Given the pandemic’s challenges and the hardening of international borders, NPR Music and globalFEST is moving from the nightclub to your screen of choice and sharing this festival with the world. Each night, we’ll present four artists in intimate settings (often behind desks donning globes), and it’s all hosted by African superstar Angélique Kidjo, who performed at the inaugural edition of globalFEST in 2004.

The final band on the first night is DakhaBrakha.  I have wanted to see DakhaBrakha live for years–ever since I saw them ona Tiny Desk Concert.  It’s wonderful to see them again, this time with new songs.

Tonight marks DakhaBrakha’s return to globalFEST and Tiny Desk. The Ukranian band’s first globalFEST performance was in 2014, and their 2015 Tiny Desk concert remains a favorite. We’ve had them in our spaces, so it’s a real treat to see them in theirs, the Dakh Theater in Kiev. Coming together, their performance maintains the energy and joy that define their music, bouncing off each other musically and emotionally. DakhaBrakha aims to keep Ukraine’s musical and storytelling tradition alive by making it more accessible to a younger, international audience, a kind of self-proclaimed “ethno-chaos.” They craft stunning sonic worlds for traditional songs, reinventing their heritage with a keen ear for contemporary resonances.

I was initially disappointed that they only played two songs, but these are long complex and varied song.  And they are both great.

“Komora” is a new song.  It opens with Nina Garenetska singing while slowly bowing the cello. Keyboardist Iryna Kovalenko and drummer Olena Tsybulskajoin join in on backing vocals with great harmony and sweeping high notes.  Then Nina starts playing a bass line on the cello and accordion player Marko Halanevych and the other ladies seem to be having a conversation of sounds.  Iryna takes over on lead vocals.  Marko adds some accordion while Olena plays soft drums.  Nina is back to bowing then it returns to cello/bass line and lots of oohing from all the singers.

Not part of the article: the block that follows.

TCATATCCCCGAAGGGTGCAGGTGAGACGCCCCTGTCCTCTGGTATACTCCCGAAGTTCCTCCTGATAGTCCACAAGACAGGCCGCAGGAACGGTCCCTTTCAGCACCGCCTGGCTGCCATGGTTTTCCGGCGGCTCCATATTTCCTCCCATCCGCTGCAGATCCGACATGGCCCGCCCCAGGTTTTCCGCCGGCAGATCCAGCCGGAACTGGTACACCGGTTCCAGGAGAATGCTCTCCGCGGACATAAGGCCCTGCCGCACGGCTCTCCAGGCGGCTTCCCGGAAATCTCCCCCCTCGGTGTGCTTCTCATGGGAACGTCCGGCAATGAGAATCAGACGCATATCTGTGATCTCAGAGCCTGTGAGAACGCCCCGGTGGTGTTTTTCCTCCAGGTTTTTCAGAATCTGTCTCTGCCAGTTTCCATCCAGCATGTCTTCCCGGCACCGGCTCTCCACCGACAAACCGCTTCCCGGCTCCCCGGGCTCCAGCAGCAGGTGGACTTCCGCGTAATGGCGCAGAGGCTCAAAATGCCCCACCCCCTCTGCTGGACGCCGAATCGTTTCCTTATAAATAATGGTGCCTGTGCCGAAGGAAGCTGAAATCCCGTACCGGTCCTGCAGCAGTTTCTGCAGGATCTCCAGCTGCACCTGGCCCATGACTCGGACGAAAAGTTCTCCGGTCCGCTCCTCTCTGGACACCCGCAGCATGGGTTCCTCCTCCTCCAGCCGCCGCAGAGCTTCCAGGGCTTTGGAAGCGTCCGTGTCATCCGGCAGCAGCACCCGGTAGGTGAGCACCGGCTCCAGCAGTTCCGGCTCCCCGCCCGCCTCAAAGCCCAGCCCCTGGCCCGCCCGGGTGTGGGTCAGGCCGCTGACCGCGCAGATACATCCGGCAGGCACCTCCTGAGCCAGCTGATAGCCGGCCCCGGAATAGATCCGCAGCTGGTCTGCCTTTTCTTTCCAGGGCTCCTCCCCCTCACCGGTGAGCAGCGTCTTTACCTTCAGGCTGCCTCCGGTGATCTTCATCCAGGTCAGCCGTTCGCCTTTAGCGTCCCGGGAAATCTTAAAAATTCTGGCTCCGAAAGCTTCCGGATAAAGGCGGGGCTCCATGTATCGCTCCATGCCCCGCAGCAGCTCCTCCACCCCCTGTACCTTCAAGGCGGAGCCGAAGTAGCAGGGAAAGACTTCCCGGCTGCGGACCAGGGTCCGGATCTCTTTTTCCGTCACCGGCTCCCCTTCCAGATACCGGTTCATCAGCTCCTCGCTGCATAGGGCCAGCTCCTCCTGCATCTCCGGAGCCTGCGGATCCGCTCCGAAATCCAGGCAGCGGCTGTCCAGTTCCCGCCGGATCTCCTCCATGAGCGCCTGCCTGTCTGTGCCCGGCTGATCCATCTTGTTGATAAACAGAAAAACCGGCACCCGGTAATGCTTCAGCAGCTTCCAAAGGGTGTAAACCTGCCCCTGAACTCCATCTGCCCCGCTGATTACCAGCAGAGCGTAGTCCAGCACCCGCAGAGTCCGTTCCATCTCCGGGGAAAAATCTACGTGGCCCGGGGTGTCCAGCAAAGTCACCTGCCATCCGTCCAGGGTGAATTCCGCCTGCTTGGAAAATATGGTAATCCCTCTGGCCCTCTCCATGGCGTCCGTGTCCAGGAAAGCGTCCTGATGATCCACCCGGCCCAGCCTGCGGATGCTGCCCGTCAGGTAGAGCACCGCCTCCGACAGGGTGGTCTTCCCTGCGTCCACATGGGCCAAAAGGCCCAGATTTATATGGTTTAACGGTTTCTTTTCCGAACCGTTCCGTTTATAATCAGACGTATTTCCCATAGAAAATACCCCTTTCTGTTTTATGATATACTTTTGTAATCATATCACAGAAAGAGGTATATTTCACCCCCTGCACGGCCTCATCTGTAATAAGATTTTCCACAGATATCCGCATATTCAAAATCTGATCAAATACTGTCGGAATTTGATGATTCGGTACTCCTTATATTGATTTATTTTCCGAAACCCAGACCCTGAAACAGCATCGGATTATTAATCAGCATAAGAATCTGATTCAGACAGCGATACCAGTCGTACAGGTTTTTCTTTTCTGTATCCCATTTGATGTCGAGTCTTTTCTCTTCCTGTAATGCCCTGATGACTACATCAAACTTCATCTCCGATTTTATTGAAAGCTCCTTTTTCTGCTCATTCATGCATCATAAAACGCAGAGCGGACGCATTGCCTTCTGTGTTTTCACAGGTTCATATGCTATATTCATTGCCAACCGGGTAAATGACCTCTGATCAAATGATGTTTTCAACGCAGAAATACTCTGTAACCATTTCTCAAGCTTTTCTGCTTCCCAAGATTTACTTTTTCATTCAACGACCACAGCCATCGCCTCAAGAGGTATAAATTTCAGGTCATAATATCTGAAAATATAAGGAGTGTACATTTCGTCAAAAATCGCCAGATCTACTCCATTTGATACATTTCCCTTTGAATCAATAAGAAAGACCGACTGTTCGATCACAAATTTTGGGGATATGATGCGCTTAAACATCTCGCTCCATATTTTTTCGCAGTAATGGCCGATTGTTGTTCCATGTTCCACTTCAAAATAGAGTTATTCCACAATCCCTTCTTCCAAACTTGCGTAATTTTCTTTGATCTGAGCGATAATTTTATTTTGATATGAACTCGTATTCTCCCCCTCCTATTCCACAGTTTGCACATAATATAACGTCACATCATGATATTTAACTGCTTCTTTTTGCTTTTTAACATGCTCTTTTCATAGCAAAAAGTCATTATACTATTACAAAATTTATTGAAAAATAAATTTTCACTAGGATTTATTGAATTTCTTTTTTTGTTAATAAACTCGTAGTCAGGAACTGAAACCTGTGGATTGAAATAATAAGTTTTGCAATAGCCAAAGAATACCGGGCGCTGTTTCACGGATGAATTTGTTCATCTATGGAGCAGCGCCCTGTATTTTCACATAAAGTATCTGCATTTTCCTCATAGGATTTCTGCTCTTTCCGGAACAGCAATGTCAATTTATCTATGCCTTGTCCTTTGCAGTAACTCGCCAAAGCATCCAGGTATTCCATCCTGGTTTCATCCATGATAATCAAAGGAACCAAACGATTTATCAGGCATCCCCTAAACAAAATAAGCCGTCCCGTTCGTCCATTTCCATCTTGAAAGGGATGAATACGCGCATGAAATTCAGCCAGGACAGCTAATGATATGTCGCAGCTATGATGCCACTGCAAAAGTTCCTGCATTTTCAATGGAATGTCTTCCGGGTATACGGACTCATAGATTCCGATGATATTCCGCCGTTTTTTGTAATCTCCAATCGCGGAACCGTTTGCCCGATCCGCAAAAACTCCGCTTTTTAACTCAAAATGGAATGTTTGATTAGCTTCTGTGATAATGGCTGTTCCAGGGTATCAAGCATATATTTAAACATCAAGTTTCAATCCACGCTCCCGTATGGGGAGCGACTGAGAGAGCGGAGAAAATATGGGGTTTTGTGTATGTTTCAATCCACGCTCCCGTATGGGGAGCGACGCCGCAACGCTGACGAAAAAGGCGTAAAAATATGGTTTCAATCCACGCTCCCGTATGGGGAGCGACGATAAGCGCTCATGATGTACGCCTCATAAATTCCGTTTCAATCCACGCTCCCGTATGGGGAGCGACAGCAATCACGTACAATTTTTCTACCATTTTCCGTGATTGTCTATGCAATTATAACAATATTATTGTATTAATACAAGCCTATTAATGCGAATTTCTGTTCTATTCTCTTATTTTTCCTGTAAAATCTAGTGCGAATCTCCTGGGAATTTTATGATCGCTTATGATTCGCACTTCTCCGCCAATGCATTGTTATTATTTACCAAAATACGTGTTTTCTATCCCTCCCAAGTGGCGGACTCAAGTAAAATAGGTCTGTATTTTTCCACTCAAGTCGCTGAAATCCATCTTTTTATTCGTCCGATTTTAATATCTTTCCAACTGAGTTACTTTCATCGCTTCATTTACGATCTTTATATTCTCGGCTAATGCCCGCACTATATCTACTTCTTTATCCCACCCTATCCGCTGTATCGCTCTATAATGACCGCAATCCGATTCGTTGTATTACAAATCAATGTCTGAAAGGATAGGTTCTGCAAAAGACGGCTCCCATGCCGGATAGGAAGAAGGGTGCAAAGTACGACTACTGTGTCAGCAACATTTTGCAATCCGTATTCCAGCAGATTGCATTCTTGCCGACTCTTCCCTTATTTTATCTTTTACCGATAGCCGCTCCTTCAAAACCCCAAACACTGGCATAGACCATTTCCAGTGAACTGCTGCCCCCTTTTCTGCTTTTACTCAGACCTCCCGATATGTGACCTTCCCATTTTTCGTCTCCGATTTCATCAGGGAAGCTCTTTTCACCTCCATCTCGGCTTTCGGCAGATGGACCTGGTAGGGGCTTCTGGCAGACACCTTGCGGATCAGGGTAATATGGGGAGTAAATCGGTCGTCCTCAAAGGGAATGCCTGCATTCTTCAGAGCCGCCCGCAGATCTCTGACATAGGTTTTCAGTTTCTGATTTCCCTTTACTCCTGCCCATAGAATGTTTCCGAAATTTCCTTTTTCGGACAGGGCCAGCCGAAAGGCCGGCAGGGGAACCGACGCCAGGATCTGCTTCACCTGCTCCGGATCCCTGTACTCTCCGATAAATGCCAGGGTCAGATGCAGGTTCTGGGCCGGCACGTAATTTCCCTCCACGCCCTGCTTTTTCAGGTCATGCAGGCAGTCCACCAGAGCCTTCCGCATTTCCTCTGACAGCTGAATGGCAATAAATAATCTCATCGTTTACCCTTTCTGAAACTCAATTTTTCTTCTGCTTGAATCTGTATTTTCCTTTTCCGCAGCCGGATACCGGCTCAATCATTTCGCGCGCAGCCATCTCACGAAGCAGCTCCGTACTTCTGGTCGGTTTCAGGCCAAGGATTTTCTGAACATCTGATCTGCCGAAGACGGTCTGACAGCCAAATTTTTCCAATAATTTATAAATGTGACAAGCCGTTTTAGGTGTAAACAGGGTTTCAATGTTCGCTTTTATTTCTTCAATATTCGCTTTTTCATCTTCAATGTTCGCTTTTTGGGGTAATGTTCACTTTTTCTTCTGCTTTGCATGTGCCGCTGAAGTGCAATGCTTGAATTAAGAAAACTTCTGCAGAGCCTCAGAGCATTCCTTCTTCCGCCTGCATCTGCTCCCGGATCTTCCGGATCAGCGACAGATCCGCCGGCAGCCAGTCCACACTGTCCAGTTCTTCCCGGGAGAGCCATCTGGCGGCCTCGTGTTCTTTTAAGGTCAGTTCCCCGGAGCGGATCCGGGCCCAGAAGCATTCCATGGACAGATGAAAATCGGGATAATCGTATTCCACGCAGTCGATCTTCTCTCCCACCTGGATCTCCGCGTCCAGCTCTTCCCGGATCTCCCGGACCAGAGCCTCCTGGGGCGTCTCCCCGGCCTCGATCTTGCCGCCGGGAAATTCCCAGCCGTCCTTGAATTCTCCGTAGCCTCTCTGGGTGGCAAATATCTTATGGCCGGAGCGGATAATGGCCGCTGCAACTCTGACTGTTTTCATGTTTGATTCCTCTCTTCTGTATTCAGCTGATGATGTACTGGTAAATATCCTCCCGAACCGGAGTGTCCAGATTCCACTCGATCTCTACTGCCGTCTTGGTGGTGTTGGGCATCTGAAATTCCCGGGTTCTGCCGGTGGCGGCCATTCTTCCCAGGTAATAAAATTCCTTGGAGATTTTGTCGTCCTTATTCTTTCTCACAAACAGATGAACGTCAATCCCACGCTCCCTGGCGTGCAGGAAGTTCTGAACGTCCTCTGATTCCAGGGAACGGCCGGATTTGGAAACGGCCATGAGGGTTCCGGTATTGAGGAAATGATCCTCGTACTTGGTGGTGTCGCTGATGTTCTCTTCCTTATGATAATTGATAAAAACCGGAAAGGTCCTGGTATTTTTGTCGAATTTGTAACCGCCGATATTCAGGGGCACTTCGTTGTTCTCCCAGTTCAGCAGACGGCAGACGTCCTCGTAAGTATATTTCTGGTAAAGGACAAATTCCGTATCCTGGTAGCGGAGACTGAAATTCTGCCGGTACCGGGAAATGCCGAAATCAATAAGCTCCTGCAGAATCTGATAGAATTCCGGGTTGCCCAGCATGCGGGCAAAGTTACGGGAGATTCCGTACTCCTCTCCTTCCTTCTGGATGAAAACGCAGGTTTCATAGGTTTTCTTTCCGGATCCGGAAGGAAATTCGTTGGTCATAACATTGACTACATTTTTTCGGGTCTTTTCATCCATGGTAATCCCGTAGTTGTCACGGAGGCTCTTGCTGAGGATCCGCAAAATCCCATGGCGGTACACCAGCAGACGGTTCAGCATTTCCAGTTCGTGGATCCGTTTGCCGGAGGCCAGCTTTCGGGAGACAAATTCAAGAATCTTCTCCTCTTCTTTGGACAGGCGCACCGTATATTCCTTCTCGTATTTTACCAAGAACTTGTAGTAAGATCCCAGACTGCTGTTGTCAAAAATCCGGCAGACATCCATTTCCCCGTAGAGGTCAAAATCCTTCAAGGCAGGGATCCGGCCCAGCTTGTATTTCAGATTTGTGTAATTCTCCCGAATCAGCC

Then Marko sings a lead line and the women seem to be answering him.  The song starts getting faster and faster as they call to each other leading to a spectacular ending.

“Vynnaya ya” is from their latest album.  It opens with Iryna and Olena clappin a rhythm and Nina plucking the cello.  Marko sings lead and they sing back in a call and response.  Nina takes over on vocals to mostly drum and cello accompaniment.  Then Marko plays a “horn” solo using just his hands.  It sounds like a duck call or muted trumpet and is weird and wonderful.

Olena sings the next verse and then Iryna sings the final verse.  When her verse is done, Marko puts down the accordion, stands up and plays another “trumpet” solo with his hands.  Then the whole band kicks up the tempo to nearly double speed as they race to a wild conclusion.

I can’t wait to see them in person!

[READ: November 15, 2020] Starlite Memories

I had never heard of Dov Fedler.  The title of this book made me look at it twice and then I skimmed the back cover blurb.

Beloved political cartoonist Dov Fedler had the opportunity in the 1990s to make a lifelong dream come true: Directing a movie. …  A laugh-out loud story of pitfalls follows.

Turns out he was a political cartoonist for The Star for over 50 years.

Then I saw that Fedler is from South Africa.  I’d never read anything by anyone from South Africa before this, I don’t think.  So I was curious to see what a comedy from South Africa was like.

Somewhere along the line I completely missed that this was a memoir.